"my life is simpler just having ONE key."

Until you lose it.

I don;t know the answer to your valet key dilema, but I know that a good lock company will provide and program a new key for you cheaper than a car dealer.
If you can find the right “chipped” key blank online any hardware store can cut it for you and many owners manuals tell you how to program it.

CCarr wrote:
The term “valet key” is a misnomer. A valet can’t do anything with the valet key, because they’re not meant to actually even start the car.

I’m afraid this has never been true for any car that I owned. The valet key will start the car just fine. What it won’t do is open locked compartments such as the glovebox. For valet use, this is exactly what you want.

I had a Nissan Altima that came with a valet key. It actually did the exact opposite in that someone could open the trunk, door, glovebox but not start the engine. The engine key was ‘chipped’.
Up until now it I guessed it was such to make sure Valets could steal your valuables without breaking things…

RemcoW, that sounds like a “credit card key”, one that can be carried in a walet for emergency use like if the master key is locked inside the car.

Yeah, that makes more sense.

@Caddyman :

You can see the freight-train coming…Junk yards full of mechanically serviceable cars that have suffered some electronics failure that nobody can fix but render the car undrivable…

A little extreme for a chipped key, isn’t it?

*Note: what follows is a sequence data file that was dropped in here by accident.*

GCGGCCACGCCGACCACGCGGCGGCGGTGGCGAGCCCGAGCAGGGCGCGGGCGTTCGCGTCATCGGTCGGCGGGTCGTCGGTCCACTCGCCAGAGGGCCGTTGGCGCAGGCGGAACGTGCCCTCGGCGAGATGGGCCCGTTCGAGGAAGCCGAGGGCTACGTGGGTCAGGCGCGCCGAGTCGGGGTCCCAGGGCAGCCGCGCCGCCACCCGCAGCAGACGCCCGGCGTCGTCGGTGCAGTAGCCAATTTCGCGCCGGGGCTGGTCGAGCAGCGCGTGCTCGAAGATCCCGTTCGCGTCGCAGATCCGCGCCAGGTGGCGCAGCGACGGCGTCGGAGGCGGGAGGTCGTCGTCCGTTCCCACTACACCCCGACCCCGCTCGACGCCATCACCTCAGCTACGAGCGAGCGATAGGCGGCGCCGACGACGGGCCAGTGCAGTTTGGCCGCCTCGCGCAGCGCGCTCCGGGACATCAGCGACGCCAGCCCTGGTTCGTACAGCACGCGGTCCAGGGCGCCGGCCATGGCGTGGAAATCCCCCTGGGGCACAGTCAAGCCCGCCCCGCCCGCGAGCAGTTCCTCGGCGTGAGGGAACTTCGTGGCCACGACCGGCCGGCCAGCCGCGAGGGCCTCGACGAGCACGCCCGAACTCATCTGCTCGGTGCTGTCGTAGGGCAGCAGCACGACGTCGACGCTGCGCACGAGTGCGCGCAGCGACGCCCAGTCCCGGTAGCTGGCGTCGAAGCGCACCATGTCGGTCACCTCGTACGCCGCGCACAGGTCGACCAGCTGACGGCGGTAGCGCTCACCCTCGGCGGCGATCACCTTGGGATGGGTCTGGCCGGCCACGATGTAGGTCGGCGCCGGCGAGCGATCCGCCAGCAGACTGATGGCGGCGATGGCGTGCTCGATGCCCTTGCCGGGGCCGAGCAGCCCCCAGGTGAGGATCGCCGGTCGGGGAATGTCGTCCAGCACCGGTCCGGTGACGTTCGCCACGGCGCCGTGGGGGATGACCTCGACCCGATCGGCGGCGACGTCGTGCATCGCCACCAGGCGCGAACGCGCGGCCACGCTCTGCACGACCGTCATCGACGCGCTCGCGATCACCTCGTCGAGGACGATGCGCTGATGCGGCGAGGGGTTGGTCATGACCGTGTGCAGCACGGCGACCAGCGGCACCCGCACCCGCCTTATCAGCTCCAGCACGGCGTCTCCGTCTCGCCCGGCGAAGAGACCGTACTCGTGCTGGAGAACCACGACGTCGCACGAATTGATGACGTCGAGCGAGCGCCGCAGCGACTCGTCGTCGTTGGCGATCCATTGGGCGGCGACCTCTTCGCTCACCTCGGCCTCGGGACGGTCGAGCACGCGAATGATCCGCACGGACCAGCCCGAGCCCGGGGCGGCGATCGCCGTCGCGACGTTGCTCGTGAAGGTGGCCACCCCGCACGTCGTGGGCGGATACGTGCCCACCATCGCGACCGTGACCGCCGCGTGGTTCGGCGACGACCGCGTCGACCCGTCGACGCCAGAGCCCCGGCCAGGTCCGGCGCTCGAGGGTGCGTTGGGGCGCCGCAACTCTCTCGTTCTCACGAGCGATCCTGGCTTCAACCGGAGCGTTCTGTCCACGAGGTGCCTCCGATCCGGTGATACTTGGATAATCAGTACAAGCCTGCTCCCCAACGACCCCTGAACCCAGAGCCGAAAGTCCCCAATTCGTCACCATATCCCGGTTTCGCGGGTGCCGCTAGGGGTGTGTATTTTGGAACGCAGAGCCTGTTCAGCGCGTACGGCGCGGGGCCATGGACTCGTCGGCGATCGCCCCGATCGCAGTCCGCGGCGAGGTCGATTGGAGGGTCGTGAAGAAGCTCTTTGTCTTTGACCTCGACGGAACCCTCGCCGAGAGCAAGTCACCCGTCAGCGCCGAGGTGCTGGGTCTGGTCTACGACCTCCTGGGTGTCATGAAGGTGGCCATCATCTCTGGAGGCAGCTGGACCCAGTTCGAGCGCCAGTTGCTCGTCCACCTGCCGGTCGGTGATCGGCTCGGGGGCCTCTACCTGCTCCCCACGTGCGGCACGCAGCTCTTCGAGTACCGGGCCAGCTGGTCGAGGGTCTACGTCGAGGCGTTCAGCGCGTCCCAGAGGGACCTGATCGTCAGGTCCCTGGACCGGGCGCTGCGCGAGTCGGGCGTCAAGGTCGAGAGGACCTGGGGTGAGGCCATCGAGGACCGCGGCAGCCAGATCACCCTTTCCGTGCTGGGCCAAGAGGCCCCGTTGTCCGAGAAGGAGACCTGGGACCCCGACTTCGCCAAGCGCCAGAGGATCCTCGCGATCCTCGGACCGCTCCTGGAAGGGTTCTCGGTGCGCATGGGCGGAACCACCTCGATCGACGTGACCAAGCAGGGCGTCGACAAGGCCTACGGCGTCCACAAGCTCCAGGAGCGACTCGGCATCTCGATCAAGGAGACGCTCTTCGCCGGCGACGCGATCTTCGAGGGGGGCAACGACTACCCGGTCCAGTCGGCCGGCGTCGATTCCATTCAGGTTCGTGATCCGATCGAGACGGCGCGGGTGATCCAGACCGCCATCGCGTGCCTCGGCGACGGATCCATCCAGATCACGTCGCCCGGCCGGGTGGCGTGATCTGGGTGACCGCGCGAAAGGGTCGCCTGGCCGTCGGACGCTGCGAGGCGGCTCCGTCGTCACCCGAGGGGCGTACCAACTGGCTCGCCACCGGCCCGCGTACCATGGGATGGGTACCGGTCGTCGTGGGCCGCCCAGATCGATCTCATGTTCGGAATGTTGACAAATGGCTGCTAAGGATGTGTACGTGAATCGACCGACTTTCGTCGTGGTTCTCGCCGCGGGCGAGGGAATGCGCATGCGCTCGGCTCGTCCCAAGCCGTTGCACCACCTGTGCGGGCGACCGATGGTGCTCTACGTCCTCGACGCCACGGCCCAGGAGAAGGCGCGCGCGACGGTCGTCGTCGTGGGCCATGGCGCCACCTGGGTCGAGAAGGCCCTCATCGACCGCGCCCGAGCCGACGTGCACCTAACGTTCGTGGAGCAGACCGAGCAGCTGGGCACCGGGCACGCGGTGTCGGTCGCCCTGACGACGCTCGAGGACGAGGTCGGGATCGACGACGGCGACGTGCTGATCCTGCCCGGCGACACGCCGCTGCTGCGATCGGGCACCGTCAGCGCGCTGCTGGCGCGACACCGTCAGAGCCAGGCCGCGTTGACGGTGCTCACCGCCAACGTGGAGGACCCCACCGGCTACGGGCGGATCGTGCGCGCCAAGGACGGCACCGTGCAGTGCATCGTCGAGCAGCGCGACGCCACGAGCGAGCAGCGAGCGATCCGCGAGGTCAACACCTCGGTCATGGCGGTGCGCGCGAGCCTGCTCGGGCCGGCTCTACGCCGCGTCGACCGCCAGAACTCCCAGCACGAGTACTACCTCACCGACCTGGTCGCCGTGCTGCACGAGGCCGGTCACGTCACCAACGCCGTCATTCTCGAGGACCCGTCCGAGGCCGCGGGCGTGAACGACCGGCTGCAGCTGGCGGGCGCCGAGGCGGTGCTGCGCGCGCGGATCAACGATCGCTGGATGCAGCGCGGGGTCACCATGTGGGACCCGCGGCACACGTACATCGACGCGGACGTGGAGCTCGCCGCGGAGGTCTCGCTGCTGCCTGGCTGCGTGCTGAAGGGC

There’s nothing wrong with this car, and it’s still drivable. It’s operating as intended. It is not technology’s fault that the previous owner can’t keep track of his belongings.

I don’t think there is a simple sol’n to your question @silvermarsh. The key-thing is part of the designed-in security system. If it was easy to defeat the security system, folks could steal your car.

About the only thing I can say is that these new-fangled key systems are violating the famous physicist’s Albert Einstein’s philosophy: Things should be as simple as possible, but no simpler.

The old-style metal keys in a lock worked fine. That was “simple as possible”. We live in an age where designed-in simplicity isn’t valued as much as it probably should be. And there’s a price to paid.

Hi,
I’m back - thanks for the comments everyone. Some additional information -
The less expensive key was not “cheap” at $175.
Since I had the key programmed at the dealer, it does in fact open the car door even though the alarm is going off. And the dealer told me that if I get in and start the engine with the valet key the alarm will stop sounding. I’m waiting for a convenient day to test this because I think my car is also equiped with some sort of imobilizer feature and I don’t want to get stuck without transportation to work the next day.
What I usually use the second key for is to leave with the mechanic who changes the oil and does other maintenance on the car. I don’t like handing over my regular set of keys with my house and office keys that I might need during the day before I get the car back.

Thanks for the point to the owner’s manual about turning off the alarm. I’ll download that and read.
Does anyone know if it damages the car to go ahead and use the valet key to start the ignition while the alarm is going off?
At this point I was kind of hoping for some sort of remote key fob that I could attach to the valet key to turn off the alarm, mostly because I don’t like the noise. It’s loud irritates everyone. Is there anything compatible with a Subaru?

Silvermarsh:
Was the replacement key you got for $175 from a dealer or a locksmith?

I found our valet key did absolutely nothing when dropping off our 2005 Legacy at body shop It started the car for 10 seconds and engine stopped with security light flashing. Maybe you have to to disarm the alarm to use it first. Never bothered opening manual.

@raj then your key was not programed to the car. You have/had a bad key that needs to be reprogramed.